An Opening Up read-along!

Blogger Kit O'Connell has launched an Opening Up read-along! O'Connell is encouraging readers to follow along in Opening Up and engage in discussions about the various chapters -- and non-monogamy in general.

Here's how it will work: each week or so, O'Connell will post about a new section of the book and his thoughts on it, using that as a launching pad for more broad discussion of non-monogamy. He will also share his own experiences in the polyamorous lifestyle.

In this first post, O'Connell writes about the introduction in Opening Up:

In addition to talking about her background and the creation of the book, the introduction to Opening Up takes a look at the state of relationships in our culture today. Most of us grow up believing that lifelong monogamous marriage is not only the current default, but always has been for everyone . . . Countless events (the Stonewall riots), technological developments (birth control), and cultural changes have shown that there is no normal relationship and a lifetime of emotional & sexual monogamy is a rarity and not always a worthwhile or realistic goal.

. . . Opening Up attempts to cover a wide gamut of relationship styles, from polyamory of many kinds, to swinging, to pairings where one person is monogamous and the other poly. It has chapters devoted to major issues which confront us as we explore these new relationship styles, and profiles of how others have shaped their relationships. Remember as we go through this book that, quoting the author, "there is no formula for an open relationship." There is not even one definition of polyamory. Instead, approach your relationships as you would a toolbox -- choose from what works for you and your lovers, without worrying about what you perceive as normal.

The read-along will continue next Thursday, January 26th, with chapter 1, which examines the history of non-monogamy since the 1950s. Go contribute your voice to the discussion and follow along on O'Connell's blog, Approximately 8,000 Words.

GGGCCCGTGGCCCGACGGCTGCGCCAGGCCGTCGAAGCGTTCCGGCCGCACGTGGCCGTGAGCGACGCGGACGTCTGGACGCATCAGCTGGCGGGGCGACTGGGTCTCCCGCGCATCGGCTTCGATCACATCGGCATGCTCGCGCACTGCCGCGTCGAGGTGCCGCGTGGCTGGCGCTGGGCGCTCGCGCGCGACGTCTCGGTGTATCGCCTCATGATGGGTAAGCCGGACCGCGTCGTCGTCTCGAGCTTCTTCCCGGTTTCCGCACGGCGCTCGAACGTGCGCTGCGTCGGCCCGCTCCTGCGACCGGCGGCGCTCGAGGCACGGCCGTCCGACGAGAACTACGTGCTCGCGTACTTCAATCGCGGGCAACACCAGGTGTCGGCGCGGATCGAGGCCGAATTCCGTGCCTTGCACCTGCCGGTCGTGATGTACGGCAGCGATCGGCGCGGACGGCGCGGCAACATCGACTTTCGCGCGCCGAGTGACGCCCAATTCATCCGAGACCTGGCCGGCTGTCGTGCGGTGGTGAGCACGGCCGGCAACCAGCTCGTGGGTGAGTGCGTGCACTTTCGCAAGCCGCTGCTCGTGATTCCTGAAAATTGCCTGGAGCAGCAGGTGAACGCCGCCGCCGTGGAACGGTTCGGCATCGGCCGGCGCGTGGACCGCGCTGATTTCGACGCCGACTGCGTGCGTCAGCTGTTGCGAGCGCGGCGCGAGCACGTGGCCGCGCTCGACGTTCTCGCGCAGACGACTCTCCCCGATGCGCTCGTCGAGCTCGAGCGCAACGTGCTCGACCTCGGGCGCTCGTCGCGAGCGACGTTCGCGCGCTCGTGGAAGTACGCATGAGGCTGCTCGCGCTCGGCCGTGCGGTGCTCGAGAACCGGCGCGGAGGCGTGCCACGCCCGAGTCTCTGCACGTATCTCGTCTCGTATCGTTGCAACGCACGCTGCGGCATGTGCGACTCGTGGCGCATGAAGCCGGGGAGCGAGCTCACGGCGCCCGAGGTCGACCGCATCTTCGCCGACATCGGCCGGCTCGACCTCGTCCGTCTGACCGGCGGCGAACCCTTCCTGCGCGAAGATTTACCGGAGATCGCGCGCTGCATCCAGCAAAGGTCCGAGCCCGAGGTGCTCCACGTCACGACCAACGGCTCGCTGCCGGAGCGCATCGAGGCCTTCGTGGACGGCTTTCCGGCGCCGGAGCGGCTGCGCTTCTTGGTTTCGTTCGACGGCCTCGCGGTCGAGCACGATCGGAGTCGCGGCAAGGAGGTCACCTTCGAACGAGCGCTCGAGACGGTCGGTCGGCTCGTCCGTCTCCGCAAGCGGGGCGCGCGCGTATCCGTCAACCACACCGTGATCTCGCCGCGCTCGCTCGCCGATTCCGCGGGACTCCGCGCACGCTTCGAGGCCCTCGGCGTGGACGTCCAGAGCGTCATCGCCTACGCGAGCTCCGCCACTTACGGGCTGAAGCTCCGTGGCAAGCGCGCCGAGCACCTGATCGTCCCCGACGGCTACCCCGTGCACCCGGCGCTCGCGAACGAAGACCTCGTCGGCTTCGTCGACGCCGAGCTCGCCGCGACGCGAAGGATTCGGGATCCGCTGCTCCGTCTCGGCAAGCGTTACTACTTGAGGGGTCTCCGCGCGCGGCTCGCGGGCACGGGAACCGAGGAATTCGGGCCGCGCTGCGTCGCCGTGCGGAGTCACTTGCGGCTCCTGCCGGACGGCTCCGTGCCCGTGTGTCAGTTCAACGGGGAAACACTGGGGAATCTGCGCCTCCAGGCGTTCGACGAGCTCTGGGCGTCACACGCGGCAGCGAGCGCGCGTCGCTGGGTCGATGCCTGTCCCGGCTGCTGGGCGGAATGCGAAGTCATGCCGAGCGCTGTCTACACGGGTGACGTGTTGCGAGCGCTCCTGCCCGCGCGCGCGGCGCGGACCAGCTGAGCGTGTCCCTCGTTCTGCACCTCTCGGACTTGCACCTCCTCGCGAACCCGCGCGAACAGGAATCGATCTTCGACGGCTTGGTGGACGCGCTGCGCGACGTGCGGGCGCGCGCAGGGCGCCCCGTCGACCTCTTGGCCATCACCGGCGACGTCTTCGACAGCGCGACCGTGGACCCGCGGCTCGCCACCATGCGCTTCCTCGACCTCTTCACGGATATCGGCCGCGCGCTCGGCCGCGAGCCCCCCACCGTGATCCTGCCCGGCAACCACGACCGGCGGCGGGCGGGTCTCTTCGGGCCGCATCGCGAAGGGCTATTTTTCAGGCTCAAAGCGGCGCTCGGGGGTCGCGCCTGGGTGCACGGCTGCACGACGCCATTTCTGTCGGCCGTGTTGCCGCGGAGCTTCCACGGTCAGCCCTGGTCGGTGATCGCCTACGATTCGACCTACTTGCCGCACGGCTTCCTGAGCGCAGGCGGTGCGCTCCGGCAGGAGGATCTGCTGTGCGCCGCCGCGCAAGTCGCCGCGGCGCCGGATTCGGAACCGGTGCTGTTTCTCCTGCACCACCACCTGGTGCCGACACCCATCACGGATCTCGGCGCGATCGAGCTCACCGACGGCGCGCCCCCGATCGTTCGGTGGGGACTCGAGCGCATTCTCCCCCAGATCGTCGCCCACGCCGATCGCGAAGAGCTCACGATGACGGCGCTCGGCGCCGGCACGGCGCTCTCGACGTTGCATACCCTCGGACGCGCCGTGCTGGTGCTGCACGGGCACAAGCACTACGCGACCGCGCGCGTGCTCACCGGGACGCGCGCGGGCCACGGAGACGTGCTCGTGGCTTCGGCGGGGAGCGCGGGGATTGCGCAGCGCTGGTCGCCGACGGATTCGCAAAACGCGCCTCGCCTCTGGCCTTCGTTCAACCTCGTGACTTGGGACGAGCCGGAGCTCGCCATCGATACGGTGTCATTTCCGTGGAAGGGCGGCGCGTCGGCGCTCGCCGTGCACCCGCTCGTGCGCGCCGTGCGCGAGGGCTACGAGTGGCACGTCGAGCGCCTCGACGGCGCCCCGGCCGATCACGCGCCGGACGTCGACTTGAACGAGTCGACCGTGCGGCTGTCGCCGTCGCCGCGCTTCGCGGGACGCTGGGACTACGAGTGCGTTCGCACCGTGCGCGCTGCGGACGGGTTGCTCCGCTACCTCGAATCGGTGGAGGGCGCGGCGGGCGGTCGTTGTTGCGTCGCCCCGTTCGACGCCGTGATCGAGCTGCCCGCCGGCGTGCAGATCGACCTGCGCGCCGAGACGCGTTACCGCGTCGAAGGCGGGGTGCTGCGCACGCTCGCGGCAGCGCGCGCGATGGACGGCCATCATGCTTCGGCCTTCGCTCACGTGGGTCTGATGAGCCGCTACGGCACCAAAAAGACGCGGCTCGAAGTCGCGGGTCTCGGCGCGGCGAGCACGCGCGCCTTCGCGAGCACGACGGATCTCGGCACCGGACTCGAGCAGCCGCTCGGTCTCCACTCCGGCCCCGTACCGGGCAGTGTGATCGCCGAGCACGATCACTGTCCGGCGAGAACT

“Monogamish” couples speak in Savage Love

In Dan Savage's recent Savage Love column, entitled "Meet the Monogamish," he hopes to squash the stereotype that non-monogamy is a recipe for disaster -- by simply sharing the stories of non-monogamous folks. Savage writes,

Why do most people assume that all nonmonogamous relationships are destined to fail? Because we only hear about the ones that do. If a three-way or an affair was a factor in a divorce or breakup, we hear all about it. But we rarely hear from happy couples who aren't monogamous, because they don't want to be perceived as dangerous sex maniacs who are destined to divorce.

. . . "You know lots of couples who have had three-ways and flings who aren't divorced," I told the skeptics a few weeks ago, "you just don't know you know them." In an effort to introduce the skeptics to some happily monogamish couples, I invited coupled people who'd had successful flings, affairs, three-ways, and swinging experiences to write in and share their stories.

Seven different letters are printed, ranging from threesomes to semi-open relationships. One reader writes in succinctly:

I agree with you that we rarely hear about successful marriages that are open. How do I know? I just discovered that my parents are swingers -- and they have been married for 26 years!

Read the rest of the stories in Savage Love.

What the Canadian ruling means for polyamorists

It's been a month and a half since the British Columbia Supreme Court ruled in favor of upholding Canada's anti-polygamy law and narrowing its scope. In the poly community, nobody was quite sure how to react to the ruling. Now that the dust has settled, the attorney who represented the Canadian Polyamory Advocacy Association in the case has released an open letter to the Canadian polyamory community.

The attorney, John Ince, is poly himself, and although he thinks that the "scope of the prohibition" is too extreme, he believes that the decision is an overall positive one for polyamorists.